President Barack Obama greets supporters during a grassroots event at the Paul R. Knapp Animal Learning Center on the Iowa State Fairgrounds May 24, 2012 in Des Moines, Iowa. (Photo by Mark Kegans/Getty Images)

Controversies about Mitt Romney’s time at Bain Capital, his association with Donald Trump, and Newark Mayor Cory Booker’s criticisms of President Obama‘s campaign have dominated headlines over the last two weeks.

But those events are likely to make little difference in determining who wins in November. Here are the five things you really should be watching:

1. The monthly jobs reports

The real narrative of this election campaign is the economy and voters’ perceptions of it. The nation’s sluggish job growth, with unemployment still above 8 percent, remains the biggest barrier to President Obama’s reelection. It’s what’s driving down his approval ratings and aiding Romney in making his case against the president. Without the weak economy, Romney would have little chance against a president who most voters like personally, according to polls.

So those monthly job reports from the Department of Labor will loom large. They shape how the press covers both the economy and the election, which in turn influences public opinion.

2. Obama’s ground game

Voters have had more than three years to evaluate President Obama, so it’s unlikely his speeches or tactics will dramatically change impressions of him. Instead, the most important work of Obama’s campaign is what his staff in Chicago and key states are doing, particularly in motivating voters under 30, black, or Hispanic, three core groups who turned out in large numbers to vote for Obama in 2008.

For example, in North Carolina, 17 percent of the voters were between ages 18 and 30 in 2008, and Obama won more than 72 percent of the vote among that bloc, helping him win the state by less than 1 percent. If young voters only give Obama 60 percent of their votes, or they are only 13 percent of the electorate in the state, he will have trouble winning North Carolina.  These demographic challenges are similar in other states.

Obama aides have privately worried about black men under 30 turning out, for example, because of the high jobless rate among that bloc. This part of the campaign strategy is of course the hardest to see and predict from afar, which is why most attention is focused on events like Romney’s appearance with Trump.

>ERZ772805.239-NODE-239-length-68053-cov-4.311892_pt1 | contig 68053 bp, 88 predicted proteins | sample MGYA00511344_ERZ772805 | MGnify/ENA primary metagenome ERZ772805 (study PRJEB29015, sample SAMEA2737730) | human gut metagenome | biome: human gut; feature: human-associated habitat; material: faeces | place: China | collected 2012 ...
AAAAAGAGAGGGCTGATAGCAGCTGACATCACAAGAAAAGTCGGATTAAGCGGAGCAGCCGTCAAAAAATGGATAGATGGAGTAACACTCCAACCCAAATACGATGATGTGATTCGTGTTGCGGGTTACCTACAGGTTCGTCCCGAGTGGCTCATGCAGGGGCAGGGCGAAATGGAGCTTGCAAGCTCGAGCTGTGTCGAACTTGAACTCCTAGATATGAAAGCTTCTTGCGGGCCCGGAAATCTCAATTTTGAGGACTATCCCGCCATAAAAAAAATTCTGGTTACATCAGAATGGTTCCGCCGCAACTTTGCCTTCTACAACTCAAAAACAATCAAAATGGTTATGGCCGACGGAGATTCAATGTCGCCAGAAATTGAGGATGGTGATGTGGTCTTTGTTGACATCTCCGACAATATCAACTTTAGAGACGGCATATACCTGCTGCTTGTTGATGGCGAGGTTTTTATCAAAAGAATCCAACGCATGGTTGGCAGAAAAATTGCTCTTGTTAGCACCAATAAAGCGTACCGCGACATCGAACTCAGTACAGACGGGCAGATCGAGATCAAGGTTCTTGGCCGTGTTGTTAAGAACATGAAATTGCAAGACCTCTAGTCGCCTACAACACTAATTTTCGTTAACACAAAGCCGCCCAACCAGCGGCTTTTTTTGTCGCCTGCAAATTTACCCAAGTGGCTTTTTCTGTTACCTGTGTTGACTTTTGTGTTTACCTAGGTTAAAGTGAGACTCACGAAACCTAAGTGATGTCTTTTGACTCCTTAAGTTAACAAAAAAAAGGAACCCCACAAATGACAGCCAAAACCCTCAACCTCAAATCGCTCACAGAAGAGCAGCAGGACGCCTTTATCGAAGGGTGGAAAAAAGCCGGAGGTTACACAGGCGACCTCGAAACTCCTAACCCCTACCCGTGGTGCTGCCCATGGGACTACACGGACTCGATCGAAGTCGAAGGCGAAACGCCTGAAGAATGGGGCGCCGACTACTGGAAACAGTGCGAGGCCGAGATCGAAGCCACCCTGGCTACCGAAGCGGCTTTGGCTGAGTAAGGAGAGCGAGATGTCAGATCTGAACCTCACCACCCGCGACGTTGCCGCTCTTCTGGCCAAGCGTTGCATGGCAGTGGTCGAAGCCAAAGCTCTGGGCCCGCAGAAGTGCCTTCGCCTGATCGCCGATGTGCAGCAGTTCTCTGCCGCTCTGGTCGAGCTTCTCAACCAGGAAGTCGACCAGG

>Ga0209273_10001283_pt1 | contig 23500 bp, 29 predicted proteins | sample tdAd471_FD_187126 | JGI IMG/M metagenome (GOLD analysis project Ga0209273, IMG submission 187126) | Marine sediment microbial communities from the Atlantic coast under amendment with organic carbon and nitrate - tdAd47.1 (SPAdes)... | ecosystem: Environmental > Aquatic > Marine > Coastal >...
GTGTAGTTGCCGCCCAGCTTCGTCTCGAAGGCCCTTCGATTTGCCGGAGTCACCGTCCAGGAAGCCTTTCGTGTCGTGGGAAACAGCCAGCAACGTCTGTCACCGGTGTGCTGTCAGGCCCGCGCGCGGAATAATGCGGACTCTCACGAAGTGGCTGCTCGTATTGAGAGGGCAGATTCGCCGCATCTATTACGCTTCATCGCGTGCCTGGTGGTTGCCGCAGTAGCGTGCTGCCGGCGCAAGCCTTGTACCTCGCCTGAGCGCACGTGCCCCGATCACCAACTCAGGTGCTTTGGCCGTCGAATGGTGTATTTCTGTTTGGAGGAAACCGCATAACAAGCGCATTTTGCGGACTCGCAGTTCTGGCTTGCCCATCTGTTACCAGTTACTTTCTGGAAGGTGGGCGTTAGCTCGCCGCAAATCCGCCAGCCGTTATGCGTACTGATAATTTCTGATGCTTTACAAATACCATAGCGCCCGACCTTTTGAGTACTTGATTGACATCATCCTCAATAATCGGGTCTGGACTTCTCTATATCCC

But an Obama victory will require his election operation to turn out his backers in very large numbers. He will need higher black and Hispanic turnout than in 2008 in some states, like North Carolina, to make up for expected losses among white, moderate voters.

3. The European economy

Without covering the details of the economic problems in Greece, Spain and other places in Europe, suffice it to say that challenges to the world economy will affect the U.S. And a slowdown in job creation or a higher jobless rate would cause major problems for the president.

4. Romney’s performance

Voters have largely made up their minds about Obama already. But polls suggest large parts of the electorate know little about Romney. That’s the only reason his decision to appear with Trump on Tuesday could truly matter, as it could cause moderate voters to wonder why he would appear with such a controversial figure.

Similarly, his vice-presidential choice will provide a window into Romney’s thinking and decision-making. (Vice-presidential picks rarely influence who wins the election, but the selection of Sarah Palin 2008 did prevent John McCain from talking about other issues and brought a focus to his process of picking her that didn’t help). If Romney goes with a relatively safe ex-governor or senator, like Tim Pawlenty of Minnesota, that pick is unlikely to make much of a difference.

But Romney’s ability to recover from gaffes, handle tough questions from the press and other moves are more important, in part because voters are seeing him up close for the first time.

5. The Debates

The first presidential debate is not until Oct. 3 in Denver. But over the next few months, the candidates will meet twice more, while the vice-presidential nominees also have a debate. Many voters, particularly the 10 percent of the electorate who say they are undecided, are likely to not start paying close attention to the election until then. Those events could make a huge difference in determining who wins.

Follow Perry Bacon Jr. on Twitter at @perrybaconjr